Author(s)Nailil Muna Yusak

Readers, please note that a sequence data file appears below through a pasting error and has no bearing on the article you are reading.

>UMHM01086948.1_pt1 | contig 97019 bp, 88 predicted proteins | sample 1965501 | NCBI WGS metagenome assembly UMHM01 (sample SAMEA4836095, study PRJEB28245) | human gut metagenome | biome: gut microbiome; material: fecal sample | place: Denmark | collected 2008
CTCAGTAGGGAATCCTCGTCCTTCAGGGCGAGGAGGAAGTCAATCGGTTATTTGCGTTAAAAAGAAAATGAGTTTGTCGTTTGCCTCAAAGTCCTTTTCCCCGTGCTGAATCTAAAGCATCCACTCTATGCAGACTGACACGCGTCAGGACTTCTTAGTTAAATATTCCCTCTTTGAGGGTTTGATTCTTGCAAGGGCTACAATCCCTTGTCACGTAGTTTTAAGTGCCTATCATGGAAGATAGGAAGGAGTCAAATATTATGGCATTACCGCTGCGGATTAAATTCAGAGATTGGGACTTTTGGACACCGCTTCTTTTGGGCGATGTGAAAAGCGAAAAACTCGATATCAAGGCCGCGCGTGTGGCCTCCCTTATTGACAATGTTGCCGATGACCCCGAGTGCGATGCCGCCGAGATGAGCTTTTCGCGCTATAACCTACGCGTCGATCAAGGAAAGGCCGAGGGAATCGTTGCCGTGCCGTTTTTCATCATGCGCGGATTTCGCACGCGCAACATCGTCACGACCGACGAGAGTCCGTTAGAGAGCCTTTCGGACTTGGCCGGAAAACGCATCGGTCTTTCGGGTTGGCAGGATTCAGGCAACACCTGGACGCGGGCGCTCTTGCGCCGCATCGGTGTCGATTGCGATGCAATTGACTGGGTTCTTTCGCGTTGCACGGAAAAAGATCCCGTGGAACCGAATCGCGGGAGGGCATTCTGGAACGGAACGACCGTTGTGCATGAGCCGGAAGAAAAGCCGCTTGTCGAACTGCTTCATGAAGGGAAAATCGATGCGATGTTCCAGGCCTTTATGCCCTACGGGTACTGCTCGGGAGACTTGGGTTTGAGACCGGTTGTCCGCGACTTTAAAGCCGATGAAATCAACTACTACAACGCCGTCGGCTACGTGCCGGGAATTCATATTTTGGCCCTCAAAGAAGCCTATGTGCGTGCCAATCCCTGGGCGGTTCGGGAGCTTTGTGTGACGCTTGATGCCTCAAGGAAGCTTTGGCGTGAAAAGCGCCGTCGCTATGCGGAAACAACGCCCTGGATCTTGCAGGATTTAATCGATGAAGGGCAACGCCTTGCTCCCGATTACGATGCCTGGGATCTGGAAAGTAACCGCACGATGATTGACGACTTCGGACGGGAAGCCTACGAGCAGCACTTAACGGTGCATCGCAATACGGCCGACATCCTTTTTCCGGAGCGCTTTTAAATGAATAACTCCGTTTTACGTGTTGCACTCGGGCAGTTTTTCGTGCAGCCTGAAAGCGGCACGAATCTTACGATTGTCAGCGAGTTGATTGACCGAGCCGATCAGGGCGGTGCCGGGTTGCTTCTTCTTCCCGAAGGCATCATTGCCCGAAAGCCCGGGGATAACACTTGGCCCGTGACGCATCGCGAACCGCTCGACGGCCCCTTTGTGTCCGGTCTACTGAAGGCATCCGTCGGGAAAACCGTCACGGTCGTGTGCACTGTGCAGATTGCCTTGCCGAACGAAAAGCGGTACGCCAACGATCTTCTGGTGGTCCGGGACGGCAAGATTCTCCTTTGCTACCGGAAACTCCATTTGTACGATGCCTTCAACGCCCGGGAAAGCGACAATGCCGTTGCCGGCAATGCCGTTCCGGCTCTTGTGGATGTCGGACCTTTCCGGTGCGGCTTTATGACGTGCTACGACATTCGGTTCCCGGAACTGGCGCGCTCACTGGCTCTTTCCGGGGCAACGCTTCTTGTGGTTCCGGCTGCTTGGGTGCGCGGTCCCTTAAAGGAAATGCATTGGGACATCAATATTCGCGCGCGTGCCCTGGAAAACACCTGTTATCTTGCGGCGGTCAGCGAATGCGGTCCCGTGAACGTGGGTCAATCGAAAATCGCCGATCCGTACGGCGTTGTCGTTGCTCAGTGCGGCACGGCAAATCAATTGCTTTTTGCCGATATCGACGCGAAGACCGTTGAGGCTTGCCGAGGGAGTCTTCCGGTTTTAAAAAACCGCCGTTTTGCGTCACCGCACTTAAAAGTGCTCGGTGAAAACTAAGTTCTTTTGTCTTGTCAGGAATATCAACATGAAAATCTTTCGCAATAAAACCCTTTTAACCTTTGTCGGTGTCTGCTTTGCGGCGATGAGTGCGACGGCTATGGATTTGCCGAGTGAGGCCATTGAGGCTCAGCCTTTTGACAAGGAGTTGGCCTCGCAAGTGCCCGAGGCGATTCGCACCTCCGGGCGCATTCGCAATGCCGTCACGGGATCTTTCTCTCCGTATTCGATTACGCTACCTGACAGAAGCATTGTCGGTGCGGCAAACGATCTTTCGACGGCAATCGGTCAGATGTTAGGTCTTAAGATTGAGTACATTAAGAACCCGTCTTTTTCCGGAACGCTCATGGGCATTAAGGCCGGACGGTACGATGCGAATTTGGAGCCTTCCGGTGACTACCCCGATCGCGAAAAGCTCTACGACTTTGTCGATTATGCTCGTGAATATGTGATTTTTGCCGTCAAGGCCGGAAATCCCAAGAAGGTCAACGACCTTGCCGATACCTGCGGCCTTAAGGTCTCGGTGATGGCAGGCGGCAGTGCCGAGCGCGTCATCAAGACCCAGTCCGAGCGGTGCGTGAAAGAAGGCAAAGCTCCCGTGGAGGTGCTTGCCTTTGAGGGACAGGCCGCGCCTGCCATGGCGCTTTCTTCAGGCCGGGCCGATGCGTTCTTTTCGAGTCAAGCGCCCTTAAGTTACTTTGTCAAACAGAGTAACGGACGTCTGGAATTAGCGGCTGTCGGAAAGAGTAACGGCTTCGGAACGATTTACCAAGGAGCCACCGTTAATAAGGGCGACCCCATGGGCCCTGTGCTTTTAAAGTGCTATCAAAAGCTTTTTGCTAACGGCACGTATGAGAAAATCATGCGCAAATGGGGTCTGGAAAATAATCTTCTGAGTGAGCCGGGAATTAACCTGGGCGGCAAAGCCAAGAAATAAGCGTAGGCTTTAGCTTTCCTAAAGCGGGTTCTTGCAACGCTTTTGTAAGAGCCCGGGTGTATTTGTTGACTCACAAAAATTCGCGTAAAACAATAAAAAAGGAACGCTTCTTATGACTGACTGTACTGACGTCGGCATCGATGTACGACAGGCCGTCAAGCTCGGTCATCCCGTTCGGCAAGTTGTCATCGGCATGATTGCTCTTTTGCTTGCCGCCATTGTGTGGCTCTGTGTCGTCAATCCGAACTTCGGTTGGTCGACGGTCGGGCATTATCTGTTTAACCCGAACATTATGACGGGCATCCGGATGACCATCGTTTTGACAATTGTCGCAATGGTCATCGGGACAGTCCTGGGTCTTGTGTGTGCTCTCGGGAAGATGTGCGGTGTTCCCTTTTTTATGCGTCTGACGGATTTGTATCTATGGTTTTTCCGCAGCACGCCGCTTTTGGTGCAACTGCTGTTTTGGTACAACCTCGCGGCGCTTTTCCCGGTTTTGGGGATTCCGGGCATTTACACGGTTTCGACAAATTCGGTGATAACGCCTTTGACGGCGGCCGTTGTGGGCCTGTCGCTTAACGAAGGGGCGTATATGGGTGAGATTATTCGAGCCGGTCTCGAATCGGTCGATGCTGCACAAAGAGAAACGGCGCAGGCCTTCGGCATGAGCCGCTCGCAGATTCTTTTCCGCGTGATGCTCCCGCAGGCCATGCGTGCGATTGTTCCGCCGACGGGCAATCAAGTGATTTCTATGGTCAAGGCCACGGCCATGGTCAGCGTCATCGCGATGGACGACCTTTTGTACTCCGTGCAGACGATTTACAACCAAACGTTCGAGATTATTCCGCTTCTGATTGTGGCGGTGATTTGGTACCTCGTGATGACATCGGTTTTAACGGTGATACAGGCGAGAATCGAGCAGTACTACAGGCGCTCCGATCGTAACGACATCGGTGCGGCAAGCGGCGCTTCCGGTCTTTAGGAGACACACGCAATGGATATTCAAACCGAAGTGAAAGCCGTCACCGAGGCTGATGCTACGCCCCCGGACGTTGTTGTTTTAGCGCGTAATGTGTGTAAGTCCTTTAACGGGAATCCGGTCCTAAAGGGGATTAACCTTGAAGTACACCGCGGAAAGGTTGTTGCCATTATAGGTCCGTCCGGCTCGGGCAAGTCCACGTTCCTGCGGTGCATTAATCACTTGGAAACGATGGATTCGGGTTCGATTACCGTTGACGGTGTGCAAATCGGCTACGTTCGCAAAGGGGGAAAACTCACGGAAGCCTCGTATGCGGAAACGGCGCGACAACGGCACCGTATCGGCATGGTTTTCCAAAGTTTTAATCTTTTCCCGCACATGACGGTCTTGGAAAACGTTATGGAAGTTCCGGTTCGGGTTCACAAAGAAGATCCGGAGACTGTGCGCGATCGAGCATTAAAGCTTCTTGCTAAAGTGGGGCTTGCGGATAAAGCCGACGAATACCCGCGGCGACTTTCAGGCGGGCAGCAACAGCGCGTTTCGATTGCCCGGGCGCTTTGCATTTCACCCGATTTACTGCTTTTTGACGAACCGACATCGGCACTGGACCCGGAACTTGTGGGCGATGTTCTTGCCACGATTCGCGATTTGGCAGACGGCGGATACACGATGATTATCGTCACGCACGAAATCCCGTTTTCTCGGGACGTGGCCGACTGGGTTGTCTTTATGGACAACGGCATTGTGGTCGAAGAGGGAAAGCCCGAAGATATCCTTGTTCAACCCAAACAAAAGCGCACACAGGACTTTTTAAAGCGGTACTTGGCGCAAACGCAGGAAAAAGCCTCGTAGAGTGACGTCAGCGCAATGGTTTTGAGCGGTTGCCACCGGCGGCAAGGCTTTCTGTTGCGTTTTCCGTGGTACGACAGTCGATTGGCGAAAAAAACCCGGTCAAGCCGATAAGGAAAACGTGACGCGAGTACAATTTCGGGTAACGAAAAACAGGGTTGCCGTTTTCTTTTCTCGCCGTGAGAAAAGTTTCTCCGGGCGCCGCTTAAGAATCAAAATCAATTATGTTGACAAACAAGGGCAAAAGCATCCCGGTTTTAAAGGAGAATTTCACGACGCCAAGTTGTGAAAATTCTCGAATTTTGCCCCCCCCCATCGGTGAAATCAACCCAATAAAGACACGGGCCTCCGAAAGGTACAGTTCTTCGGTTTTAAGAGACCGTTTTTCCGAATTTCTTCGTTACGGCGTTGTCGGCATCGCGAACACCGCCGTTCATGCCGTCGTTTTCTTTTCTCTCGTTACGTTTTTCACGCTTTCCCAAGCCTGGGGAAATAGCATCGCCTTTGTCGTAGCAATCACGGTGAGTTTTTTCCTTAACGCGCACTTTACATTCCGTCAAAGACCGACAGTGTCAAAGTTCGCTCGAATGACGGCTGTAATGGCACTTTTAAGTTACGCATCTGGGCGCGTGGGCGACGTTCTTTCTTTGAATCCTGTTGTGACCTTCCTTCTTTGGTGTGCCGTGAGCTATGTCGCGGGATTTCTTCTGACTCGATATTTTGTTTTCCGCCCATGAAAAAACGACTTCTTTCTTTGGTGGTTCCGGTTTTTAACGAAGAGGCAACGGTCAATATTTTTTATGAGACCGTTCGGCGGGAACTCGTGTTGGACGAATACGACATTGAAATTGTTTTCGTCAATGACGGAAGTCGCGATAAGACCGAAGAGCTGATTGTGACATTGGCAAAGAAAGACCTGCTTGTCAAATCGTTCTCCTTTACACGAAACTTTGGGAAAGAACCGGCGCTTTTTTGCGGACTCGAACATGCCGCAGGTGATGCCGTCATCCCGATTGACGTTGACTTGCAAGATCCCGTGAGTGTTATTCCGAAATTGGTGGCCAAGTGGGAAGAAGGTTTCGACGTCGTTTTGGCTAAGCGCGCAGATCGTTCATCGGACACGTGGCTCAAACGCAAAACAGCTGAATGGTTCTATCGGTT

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AbstractOver time, as secularization took root in Black churches during the Civil Rights era, the prevalent framework in understanding African American spirituality discourse has shifted from theology to sociology. This paper tries to discern this major shift from the black literature perspective. It aims to discuss the main charachers’ paradoxical state of mind in understanding God in the novel The Color Purple. The 1982 Pulitzer Prize for fiction winner is organized around an intimate conversation between two female characters, Celie and Shug Avery, whose understanding of God were challanged by complexity of sexism and racism in the black family. Sociological approach is adopted to understand the characters’ dynamic concept of God. Discussion in this paper suggested that Alice Walker’s naturalist theology is embodied in Celie and Shug Avery’s conceptualization of God in the novel. Keywords: Black Theology, The Color Purple, God in Black Literature.